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Indicator at 0.2% Offers Clues to Direction of Bonds, Stocks and Commodities


If the data tells you to sell bonds, where should the money go?


The Wall Street Journal noted the U.S. government sold the 10-year Treasury notes on Tuesday at the second lowest yield ever and the three-year auction on Monday attracted the strong bid-to-cover ratio since 1990. These extreme readings are reminiscent of the commodity froth in the spring. Are bonds the next overvalued asset class destined to go south? recently posted a weekly chart of the yield of the 30-year bond and its 52 week rate of change (ROC) from 1983 to last week. The chart made it clear that when the ROC reached low levels in the past, yields have gone higher. While the original chart focused on the indicator's predictive value towards bonds, let's see if there is any correlation to stocks and commodities as well.

We will change the chart slightly from weekly to a daily with a 252 day (i.e. still one year) rate of change and go all the way back to February 1977 when the 30-year bond was re-introduced. Because the indicator is a 1-year rate of change, it really starts in February 1978. It also must be noted that no new 30-year bonds were issued from February 14, 2002 to February 8, 2006 because the government was trying to pay off its debts. This plan did not quite work out as expected. So, in early 2006 the 30-year bond was re-introduced. Therefore, in 2002-2006 the rates in the chart aren't quite for 30-year bonds as the time to maturity slowly decreased by a few years. But it is a reasonable proxy of the long bond yield and good enough for our purposes. Anyway, let's add stocks and commodities to the mix and see what the chart looks like:

Click to enlarge

The top section is the 252 day ROC of the 30-year bond.
The second section is the 30-year bond yield.
The third section is the S&P 500.
The bottom section is the Continuous Commodities Index.

On Wednesday, December 14 the indicator closed at -36.7%. This means that the interest rate on the 30-Year bond was 36.7% below what it was a year ago. This has only happened on 20 prior days out of 8,458 trading days. That equates to the 0.2% percentile. At the top chart there is a horizontal blue line drawn at -36.7%. You can see that the 20 days where the indicator was even more extreme were congregated in two areas. These are highlighted by two vertical blue lines. One group had nine assorted dates from March 31, 1986 to April 18, 1986. The other group consisted of all 11 trading days from December 16 to December 31, 2008. Let's look at the first date from each group and see what happened next. All returns listed below use first date as the denominator.

March 31, 1986
Bond yields: The bottom was 3.5 months later -4.3%. Bond yields went up 37% in less than 19 months.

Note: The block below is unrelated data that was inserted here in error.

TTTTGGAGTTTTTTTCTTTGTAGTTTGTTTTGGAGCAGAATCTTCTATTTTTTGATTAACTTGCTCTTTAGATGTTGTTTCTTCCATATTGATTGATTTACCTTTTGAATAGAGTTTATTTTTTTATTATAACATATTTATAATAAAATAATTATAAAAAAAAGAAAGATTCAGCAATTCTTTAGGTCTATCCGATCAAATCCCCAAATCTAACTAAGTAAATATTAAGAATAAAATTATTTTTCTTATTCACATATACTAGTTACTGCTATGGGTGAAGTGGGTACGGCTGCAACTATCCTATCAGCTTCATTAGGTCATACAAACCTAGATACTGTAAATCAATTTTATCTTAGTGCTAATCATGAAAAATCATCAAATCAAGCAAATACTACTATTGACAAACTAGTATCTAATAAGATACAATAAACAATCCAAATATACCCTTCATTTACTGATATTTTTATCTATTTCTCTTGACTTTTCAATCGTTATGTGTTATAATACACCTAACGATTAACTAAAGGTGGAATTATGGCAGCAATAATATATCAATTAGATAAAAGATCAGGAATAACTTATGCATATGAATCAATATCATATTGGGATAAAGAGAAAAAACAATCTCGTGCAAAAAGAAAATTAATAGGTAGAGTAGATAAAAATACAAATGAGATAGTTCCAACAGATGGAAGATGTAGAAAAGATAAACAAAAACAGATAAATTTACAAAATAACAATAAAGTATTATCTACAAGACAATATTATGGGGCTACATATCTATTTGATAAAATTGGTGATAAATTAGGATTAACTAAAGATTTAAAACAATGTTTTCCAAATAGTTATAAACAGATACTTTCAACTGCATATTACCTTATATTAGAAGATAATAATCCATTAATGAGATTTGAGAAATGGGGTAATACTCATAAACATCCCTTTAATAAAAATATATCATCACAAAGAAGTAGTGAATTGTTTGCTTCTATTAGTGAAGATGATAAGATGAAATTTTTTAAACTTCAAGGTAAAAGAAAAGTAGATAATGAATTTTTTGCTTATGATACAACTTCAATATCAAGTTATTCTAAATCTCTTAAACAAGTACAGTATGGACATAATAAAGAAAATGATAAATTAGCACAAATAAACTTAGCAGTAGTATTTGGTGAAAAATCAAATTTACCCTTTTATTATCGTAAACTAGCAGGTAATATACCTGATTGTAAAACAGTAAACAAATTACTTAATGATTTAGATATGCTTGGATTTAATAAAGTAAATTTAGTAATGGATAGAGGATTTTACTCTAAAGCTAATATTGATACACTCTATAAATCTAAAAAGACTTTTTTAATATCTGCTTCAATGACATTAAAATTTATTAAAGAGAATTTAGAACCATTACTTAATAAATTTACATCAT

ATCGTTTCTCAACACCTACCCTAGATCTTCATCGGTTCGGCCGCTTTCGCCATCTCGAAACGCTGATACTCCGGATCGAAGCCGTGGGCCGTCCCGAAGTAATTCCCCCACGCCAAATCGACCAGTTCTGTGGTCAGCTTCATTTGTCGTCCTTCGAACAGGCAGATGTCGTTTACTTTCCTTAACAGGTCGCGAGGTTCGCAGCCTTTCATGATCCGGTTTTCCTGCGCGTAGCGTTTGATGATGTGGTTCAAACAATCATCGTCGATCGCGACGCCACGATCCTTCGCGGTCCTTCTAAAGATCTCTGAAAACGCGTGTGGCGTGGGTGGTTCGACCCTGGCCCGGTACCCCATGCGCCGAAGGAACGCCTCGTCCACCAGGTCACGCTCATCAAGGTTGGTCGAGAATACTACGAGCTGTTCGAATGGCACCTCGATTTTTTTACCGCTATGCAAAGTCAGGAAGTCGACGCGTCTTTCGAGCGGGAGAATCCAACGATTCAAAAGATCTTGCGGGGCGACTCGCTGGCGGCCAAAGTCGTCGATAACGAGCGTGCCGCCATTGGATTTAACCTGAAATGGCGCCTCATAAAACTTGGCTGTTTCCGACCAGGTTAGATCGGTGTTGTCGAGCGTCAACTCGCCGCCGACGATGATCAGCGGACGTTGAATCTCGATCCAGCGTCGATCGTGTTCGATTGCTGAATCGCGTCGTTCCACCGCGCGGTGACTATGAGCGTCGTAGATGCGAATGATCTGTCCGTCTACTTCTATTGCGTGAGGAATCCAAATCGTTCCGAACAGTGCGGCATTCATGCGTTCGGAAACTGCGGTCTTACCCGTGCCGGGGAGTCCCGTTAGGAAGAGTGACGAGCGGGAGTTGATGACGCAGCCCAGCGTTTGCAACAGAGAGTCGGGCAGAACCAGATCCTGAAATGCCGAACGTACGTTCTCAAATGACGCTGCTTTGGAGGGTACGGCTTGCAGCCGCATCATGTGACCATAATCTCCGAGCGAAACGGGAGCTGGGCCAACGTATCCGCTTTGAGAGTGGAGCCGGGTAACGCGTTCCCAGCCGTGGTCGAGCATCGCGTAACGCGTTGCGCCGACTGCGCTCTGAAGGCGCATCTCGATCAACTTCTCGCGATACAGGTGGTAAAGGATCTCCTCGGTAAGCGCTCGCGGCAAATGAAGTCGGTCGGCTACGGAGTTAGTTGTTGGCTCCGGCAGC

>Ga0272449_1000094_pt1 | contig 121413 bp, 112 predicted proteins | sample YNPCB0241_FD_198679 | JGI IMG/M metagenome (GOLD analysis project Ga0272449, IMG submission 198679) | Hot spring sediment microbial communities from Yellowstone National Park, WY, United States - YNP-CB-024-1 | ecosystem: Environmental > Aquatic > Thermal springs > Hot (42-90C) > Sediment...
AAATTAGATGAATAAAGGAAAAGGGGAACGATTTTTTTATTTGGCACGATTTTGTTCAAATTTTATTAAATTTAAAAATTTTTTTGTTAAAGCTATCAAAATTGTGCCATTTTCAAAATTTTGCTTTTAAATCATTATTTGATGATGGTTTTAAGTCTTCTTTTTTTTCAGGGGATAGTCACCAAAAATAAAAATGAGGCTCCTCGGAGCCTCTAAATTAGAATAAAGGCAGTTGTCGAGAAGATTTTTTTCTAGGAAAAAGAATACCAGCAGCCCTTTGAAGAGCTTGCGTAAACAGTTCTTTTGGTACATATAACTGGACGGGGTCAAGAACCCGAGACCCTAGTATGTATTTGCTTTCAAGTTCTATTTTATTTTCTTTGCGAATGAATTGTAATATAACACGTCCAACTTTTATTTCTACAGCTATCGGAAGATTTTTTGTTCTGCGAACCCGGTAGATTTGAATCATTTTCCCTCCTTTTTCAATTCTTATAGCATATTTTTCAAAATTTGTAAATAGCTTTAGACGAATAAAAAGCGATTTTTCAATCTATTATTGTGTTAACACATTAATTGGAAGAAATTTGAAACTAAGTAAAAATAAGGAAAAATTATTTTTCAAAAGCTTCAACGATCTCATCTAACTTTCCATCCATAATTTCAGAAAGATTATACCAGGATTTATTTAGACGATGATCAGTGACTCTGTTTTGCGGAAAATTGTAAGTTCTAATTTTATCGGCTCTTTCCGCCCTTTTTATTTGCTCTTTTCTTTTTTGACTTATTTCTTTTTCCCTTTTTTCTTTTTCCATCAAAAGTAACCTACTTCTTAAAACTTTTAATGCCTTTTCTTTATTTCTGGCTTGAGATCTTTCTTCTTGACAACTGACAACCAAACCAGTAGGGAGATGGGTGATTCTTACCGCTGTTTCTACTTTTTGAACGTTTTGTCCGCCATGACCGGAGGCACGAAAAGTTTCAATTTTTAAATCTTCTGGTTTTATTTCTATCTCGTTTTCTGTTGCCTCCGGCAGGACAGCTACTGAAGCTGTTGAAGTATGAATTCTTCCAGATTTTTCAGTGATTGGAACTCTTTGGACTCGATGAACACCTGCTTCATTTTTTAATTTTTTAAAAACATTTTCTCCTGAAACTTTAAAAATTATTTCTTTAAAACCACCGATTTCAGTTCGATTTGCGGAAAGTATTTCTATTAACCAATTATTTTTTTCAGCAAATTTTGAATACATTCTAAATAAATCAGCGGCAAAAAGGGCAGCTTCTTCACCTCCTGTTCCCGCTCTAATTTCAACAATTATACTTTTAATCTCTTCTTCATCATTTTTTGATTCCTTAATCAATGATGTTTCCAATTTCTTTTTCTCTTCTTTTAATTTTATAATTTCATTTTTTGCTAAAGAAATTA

Stocks: The bottom was 0.25 months later -4.2%. Stocks went up 41% in less than 15 months.
Commodities: The bottom was 3.5 months later-5%. Commodities went up 31% in less than 27 months.

December 16, 2008
Bond yields: The bottom was 0.06 months later -11.1%. Bond yields went up 68% in less than 16 months.
Stocks: The bottom was 2.9 months later -26.8%. Stocks went up 40% in less than 16.5 months.
Commodities: The bottom was 3.5 months later -3.3%. Commodities went up 42% in less than 13 months.

Bond yields, stocks and commodities all went up at least 31%.

Since we have a sample size of only two, let's lower the standards a bit and add a third instance.

November 3, 1982
Besides the days surrounding the aforementioned groups, the next most extreme reading was November 3, 1982. The following chart is the same as before, except I've zoomed in to 1982 and added a new vertical blue line at the very, very far left of the page (almost touching the black line).

Click to enlarge

Bond yields: The bottom was 0.5 months later -3.6%. Bond yields went up 30% in 19 months.
Stocks: The bottom was 0.7 months later -6.9%. Stocks went up 20% in less than 12 months.
Commodities: No downside. Commodities went up 23% over the next 17 months.

As you can see, the moves were not as dramatic as the other instances. This is to be expected as the indicator is not as extreme as it is now. However, bond yields, stocks and commodities all went up over 20% over the next 12-19 months.

Since all three asset classes in all three instances bottomed within 3.5 months, this indicator suggests bonds yields, stocks and commodities will bottom before the end of the first quarter in 2012.

These charts suggest that one should sell bonds. So where do you put the money? This indicator suggests stocks or commodities. Which one?

It so happens that I have conveniently already addressed this question in an article called Why Stocks Will Annihilate Commodities. To be frank, the indicator in this article is diametrically opposed to my previous content which has been quite bearish on commodities. In the interest of fair and balanced reporting, I present both sides of the commodity case and leave it to the reader to decide.

On the other hand, there are no mixed signals for the long bond. And there are a lot of positives for stocks. The earnings yield for the stock market is 7.17%. The yield for the 30-year bond is 2.91%. The probability of stocks outperforming 30-year Treasury Bonds over the next 30 years is extremely high. This indicator suggests that stocks will significantly outperform long term treasuries over the next 15-19 months as well.

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No positions in stocks mentioned.
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